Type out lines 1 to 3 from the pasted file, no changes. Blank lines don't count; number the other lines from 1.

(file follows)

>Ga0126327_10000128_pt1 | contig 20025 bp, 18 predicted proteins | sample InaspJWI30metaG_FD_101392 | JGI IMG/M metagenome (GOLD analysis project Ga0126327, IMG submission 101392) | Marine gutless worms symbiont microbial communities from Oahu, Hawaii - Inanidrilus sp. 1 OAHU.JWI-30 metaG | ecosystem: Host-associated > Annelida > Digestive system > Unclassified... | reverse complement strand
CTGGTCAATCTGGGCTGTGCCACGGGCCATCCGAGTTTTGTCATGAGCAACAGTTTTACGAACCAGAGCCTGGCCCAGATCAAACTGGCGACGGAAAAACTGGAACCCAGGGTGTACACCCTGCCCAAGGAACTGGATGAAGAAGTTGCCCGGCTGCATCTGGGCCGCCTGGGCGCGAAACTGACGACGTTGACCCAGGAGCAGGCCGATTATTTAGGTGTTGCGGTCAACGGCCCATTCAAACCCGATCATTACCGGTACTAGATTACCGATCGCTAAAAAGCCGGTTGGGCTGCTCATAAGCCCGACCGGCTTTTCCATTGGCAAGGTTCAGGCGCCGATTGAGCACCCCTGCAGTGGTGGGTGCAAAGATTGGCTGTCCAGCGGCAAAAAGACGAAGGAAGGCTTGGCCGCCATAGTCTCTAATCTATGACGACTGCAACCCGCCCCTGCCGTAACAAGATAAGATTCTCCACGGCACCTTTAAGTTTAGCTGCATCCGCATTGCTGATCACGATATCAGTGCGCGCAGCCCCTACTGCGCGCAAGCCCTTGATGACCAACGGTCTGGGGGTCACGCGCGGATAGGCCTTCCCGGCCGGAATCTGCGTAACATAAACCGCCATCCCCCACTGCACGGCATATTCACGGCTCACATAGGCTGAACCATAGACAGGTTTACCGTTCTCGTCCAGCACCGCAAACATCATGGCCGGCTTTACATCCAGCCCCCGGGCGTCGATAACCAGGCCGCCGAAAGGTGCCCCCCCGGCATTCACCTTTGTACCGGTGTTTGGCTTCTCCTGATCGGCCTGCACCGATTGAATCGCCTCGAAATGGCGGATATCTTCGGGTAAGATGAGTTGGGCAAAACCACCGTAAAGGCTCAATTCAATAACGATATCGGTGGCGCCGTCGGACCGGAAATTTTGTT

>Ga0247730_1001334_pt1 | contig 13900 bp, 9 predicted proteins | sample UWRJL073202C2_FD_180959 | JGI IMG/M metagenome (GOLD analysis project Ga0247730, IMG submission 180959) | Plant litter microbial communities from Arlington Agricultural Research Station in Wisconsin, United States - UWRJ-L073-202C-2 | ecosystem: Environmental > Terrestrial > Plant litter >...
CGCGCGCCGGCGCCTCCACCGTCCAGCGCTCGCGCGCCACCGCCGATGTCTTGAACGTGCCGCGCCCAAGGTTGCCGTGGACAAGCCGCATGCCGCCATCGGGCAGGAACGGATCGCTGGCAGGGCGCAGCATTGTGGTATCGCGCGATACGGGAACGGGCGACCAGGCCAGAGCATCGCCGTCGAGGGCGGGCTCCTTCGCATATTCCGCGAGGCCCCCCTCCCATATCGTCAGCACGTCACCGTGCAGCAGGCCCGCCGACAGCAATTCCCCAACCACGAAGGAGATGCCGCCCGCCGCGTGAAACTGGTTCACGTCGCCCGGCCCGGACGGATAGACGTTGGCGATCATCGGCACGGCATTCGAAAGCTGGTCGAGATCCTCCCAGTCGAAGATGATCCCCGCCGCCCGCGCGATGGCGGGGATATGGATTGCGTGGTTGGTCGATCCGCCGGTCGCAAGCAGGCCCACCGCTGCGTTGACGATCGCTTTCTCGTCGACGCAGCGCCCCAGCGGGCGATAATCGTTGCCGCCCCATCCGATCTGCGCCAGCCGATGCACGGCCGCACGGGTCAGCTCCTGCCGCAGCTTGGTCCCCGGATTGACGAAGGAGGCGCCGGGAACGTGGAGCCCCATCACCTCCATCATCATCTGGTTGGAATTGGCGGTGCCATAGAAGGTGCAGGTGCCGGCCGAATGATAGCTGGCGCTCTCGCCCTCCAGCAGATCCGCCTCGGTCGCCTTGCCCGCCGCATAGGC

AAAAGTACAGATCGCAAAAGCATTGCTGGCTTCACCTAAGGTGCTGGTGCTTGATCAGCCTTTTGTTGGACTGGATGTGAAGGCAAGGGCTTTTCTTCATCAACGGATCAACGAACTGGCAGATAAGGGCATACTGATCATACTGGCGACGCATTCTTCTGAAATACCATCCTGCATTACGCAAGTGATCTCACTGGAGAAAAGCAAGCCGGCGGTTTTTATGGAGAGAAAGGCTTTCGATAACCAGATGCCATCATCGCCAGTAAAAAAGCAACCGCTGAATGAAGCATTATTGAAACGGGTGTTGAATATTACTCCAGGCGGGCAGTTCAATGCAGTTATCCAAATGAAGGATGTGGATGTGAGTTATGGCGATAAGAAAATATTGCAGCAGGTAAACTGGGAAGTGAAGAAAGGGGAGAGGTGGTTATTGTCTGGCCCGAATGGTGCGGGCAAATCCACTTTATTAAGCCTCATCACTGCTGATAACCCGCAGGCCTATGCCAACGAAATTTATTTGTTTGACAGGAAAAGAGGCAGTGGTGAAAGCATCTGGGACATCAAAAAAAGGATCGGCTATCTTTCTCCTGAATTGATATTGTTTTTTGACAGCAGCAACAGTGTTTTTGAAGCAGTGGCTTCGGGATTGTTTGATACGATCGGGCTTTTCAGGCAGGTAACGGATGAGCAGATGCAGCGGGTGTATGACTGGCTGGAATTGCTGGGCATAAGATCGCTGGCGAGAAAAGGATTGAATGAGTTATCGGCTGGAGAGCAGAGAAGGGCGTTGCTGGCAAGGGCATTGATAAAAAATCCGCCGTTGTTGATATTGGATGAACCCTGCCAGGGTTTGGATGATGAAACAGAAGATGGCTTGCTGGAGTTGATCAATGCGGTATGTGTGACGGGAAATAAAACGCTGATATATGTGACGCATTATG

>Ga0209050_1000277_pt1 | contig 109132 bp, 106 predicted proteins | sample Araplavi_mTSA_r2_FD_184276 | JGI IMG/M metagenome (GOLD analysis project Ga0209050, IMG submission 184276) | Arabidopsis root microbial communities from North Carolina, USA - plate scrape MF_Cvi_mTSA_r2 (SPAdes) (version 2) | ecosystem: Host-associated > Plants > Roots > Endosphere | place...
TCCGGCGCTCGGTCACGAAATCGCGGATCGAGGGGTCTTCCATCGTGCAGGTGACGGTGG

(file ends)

>Ga0126327_10000128_pt1 | contig 20025 bp, 18 predicted proteins | sample InaspJWI30metaG_FD_101392 | JGI IMG/M metagenome (GOLD analysis project Ga0126327, IMG submission 101392) | Marine gutless worms symbiont microbial communities from Oahu, Hawaii - Inanidrilus sp. 1 OAHU.JWI-30 metaG | ecosystem: Host-associated > Annelida > Digestive system > Unclassified... | reverse complement strand
CTGGTCAATCTGGGCTGTGCCACGGGCCATCCGAGTTTTGTCATGAGCAACAGTTTTACGAACCAGAGCCTGGCCCAGATCAAACTGGCGACGGAAAAACTGGAACCCAGGGTGTACACCCTGCCCAAGGAACTGGATGAAGAAGTTGCCCGGCTGCATCTGGGCCGCCTGGGCGCGAAACTGACGACGTTGACCCAGGAGCAGGCCGATTATTTAGGTGTTGCGGTCAACGGCCCATTCAAACCCGATCATTACCGGTACTAGATTACCGATCGCTAAAAAGCCGGTTGGGCTGCTCATAAGCCCGACCGGCTTTTCCATTGGCAAGGTTCAGGCGCCGATTGAGCACCCCTGCAGTGGTGGGTGCAAAGATTGGCTGTCCAGCGGCAAAAAGACGAAGGAAGGCTTGGCCGCCATAGTCTCTAATCTATGACGACTGCAACCCGCCCCTGCCGTAACAAGATAAGATTCTCCACGGCACCTTTAAGTTTAGCTGCATCCGCATTGCTGATCACGATATCAGTGCGCGCAGCCCCTACTGCGCGCAAGCCCTTGATGACCAACGGTCTGGGGGTCACGCGCGGATAGGCCTTCCCGGCCGGAATCTGCGTAACATAAACCGCCATCCCCCACTGCACGGCATATTCACGGCTCACATAGGCTGAACCATAGACAGGTTTACCGTTCTCGTCCAGCACCGCAAACATCATGGCCGGCTTTACATCCAGCCCCCGGGCGTCGATAACCAGGCCGCCGAAAGGTGCCCCCCCGGCATTCACCTTTGTACCGGTGTTTGGCTTCTCCTGATCGGCCTGCACCGATTGAATCGCCTCGAAATGGCGGATATCTTCGGGTAAGATGAGTTGGGCAAAACCACCGTAAAGGCTCAATTCAATAACGATATCGGTGGCGCCGTCGGACCGGAAATTTTGTT

>Ga0247730_1001334_pt1 | contig 13900 bp, 9 predicted proteins | sample UWRJL073202C2_FD_180959 | JGI IMG/M metagenome (GOLD analysis project Ga0247730, IMG submission 180959) | Plant litter microbial communities from Arlington Agricultural Research Station in Wisconsin, United States - UWRJ-L073-202C-2 | ecosystem: Environmental > Terrestrial > Plant litter >...